The battle over a proposed sale of American evangelism’s ‘Missions Pentagon’ raises questions of missionary strategy and nonprofit accountability. What responsibility do ministries have to their founder’s vision—and to those who sacrificed to fund it?
Journals Snapshots of China
Mass disappearances. Secretive detention camps. GPS trackers installed in every car. Police checkpoints every other block. Mandatory health checks to collect DNA samples.
It sounds like a dystopian blockbuster, but this is everyday reality in the Xinjiang region of China. Xinjiang is home to the Muslim Uighur population, a Turkic ethnic group that has long striven for autonomy. In response to separatist violence and occasional terrorist attacks, China clamped down on the region with an iron fist, labeling every Uighur a potential terrorist.
The Chinese government spent an estimated $6.8 billion on public security last year, using hand-held scanners to detect encrypted chat apps on smartphones, employing facial recognition surveillance cameras, and requiring frequent ID checks. Authorities collected DNA samples, fingerprints, iris scans, and blood types of all residents between the ages of 12 and 65 through a mandatory free physical exam program called “Physicals for All.” A knife salesman interviewed by The Wall Street Journal said the government required him to laser etch a QR code that connects to the customer’s ID card information onto the blade of each knife he sold.
Several thousand Uighurs, seeing extremism as their only solution to fight back against the Chinese government’s heavy-handedness, have now joined the Turkistan Islamic Party, a militant group allied with al-Qaeda in Syria. Some Uighur activists are working to convince Uighur refugees arriving in Turkey not to join extremist groups, which promise new recruits money and weapons training. “We are losing the deradicalization battle,” activist Seyit Tumturk told the Associated Press. “Why? Because we cannot convince our people that hope and human rights exists in the world.”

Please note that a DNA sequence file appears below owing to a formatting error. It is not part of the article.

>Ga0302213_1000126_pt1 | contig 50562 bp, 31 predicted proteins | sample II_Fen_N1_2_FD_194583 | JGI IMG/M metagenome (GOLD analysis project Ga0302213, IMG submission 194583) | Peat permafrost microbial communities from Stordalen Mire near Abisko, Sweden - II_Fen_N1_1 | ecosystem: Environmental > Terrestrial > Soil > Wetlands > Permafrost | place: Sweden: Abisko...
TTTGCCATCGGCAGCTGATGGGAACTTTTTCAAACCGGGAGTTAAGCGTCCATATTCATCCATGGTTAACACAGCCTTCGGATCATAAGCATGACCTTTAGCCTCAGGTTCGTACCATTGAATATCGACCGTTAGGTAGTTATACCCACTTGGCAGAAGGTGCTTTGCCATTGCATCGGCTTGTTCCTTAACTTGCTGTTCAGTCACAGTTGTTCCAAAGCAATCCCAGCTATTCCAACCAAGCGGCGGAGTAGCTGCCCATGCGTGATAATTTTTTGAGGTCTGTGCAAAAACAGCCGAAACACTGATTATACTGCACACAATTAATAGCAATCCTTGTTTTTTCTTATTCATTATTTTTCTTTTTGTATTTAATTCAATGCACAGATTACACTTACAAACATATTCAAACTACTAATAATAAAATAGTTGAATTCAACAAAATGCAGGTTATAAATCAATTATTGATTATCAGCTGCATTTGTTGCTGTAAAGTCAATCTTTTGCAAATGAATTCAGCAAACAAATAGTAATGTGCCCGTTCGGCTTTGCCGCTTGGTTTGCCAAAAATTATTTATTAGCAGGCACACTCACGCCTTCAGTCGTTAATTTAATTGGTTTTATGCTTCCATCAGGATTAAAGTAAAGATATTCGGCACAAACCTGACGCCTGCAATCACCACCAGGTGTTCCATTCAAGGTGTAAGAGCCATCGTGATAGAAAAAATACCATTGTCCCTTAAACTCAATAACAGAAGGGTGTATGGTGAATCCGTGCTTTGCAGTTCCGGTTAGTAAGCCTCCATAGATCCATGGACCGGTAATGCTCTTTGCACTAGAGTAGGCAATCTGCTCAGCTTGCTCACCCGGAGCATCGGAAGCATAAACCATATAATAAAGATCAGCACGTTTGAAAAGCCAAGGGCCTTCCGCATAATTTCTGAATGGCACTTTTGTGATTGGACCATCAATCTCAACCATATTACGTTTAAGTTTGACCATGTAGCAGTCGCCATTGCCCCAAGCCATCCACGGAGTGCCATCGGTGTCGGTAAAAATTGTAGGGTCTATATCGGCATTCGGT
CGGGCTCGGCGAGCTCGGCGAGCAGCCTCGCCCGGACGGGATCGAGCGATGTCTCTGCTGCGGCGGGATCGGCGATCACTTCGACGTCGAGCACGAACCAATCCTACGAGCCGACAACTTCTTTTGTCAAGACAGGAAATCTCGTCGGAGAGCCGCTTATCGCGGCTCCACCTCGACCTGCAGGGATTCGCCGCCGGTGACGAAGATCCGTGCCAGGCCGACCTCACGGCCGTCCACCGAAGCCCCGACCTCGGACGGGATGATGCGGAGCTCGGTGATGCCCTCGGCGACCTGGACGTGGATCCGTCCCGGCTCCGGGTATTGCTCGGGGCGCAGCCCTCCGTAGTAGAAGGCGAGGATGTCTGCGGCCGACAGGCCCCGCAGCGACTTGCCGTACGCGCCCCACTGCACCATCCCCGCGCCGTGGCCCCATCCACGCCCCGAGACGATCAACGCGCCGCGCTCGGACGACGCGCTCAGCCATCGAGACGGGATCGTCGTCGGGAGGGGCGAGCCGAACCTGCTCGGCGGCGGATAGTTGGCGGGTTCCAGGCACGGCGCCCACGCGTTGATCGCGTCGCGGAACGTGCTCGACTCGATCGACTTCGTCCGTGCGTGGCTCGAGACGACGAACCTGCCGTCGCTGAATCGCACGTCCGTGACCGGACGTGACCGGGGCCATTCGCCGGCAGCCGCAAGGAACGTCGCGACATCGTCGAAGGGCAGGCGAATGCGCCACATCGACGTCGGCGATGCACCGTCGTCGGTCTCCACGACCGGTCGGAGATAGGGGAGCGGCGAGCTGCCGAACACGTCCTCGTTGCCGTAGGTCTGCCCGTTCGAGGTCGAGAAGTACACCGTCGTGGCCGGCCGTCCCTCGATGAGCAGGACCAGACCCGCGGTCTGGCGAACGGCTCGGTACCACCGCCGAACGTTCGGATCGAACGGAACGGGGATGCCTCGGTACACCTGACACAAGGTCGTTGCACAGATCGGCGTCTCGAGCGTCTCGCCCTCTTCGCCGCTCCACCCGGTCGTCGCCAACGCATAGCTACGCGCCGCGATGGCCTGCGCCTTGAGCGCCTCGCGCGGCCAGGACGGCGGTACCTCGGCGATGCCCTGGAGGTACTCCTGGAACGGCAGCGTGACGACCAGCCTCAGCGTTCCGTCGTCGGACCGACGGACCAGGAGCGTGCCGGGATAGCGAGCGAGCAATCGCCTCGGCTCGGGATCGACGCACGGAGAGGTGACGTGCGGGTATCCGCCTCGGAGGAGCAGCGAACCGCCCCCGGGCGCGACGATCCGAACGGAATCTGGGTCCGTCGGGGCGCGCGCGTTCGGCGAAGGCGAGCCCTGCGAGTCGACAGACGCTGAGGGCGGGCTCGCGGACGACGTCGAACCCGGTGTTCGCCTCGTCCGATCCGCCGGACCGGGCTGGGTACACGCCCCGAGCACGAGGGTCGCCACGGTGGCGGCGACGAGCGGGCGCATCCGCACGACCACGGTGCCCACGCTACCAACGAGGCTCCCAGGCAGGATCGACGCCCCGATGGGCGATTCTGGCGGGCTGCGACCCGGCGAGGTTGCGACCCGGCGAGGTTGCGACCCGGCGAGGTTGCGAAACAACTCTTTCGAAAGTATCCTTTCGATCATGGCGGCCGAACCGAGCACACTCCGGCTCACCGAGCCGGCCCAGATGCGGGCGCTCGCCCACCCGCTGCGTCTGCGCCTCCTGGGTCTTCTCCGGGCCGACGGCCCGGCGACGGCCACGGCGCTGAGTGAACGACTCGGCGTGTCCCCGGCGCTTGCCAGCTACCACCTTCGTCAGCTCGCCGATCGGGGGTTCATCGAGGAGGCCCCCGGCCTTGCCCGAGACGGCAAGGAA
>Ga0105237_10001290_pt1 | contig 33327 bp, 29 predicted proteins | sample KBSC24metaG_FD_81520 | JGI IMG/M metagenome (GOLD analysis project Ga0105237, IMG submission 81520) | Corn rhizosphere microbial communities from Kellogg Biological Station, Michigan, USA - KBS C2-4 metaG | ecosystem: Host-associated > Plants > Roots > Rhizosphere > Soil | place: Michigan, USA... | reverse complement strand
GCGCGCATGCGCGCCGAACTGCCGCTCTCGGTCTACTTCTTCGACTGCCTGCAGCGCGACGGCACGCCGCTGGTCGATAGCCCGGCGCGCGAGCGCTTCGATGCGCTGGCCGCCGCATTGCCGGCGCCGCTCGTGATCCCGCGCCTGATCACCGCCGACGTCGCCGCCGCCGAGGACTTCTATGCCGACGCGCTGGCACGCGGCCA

While surveillance is severest in Xinjiang, many believe the high-tech measures will roll out to other cities. Facial recognition cameras are already installed throughout China in public and private areas: roads, offices, apartment buildings, banks, and even public toilets. The government claims that by using artificial intelligence, the surveillance network can help spot criminal behavior, track dissidents, and even predict crime. Censors are also spying on private communications: Police jailed a construction supervisor from the city of Puyang for five days last fall after he posted, in a WeChat group chat, a joke about a rumored love triangle involving a high-level official.
Some provinces are trying out apps that incentivize reporting on neighbors. One app, called “Safe Zhejiang,” allows citizens to notify authorities of everything from a crosswalk problem to a neighbor’s domestic dispute to people who may “affect social stability,” such as Falun Gong members or drug addicts, The Wall Street Journal reported. Users of the app must submit their real names, and are rewarded with discounts for coffee shops or music streaming services. Yet the digital tattling isn’t gaining traction with locals: Reports on corrupt officials are censored, and smaller complaints about government mismanagement could elicit trouble from local authorities.
The Chinese government is also creating a nationwide social-credit system that uses data collected on each citizen—spending habits, political leanings, time spent playing video games, criminal records—to determine his or her trustworthiness. Those whom the government sees as untrustworthy would be barred from buying plane tickets, taking out a loan, or buying property.
For instance, journalist Liu Hu found himself on the government blacklist in early 2017, when he was barred from purchasing a plane ticket. Liu had been arrested in 2013 for blogging about official corruption, according to The Globe and Mail, and a court ordered him to either apologize on his social media account or pay $115. He paid the fine, yet the judge raised the fee to $2,900. As he attempted to appeal the decision, he found himself on the blacklist without any advance notice.
“What’s really scary is there’s nothing you can do about it,” Liu told The Globe and Mail. “You can report to no one. You are stuck in the middle of nowhere.”
Best investigative stories in China: 2017 was a bad year for Chinese journalism, with censorship tightening more than ever before. Yet entrepreneurial journalists are still doing investigative journalism within these tight constraints, and here are some examples. Most of these stories target corrupt companies: In China, focusing on corruption in the government or on another societal issue will result in a story getting cut. Still, it’s encouraging to see journalists digging for truth in a dangerous and difficult environment.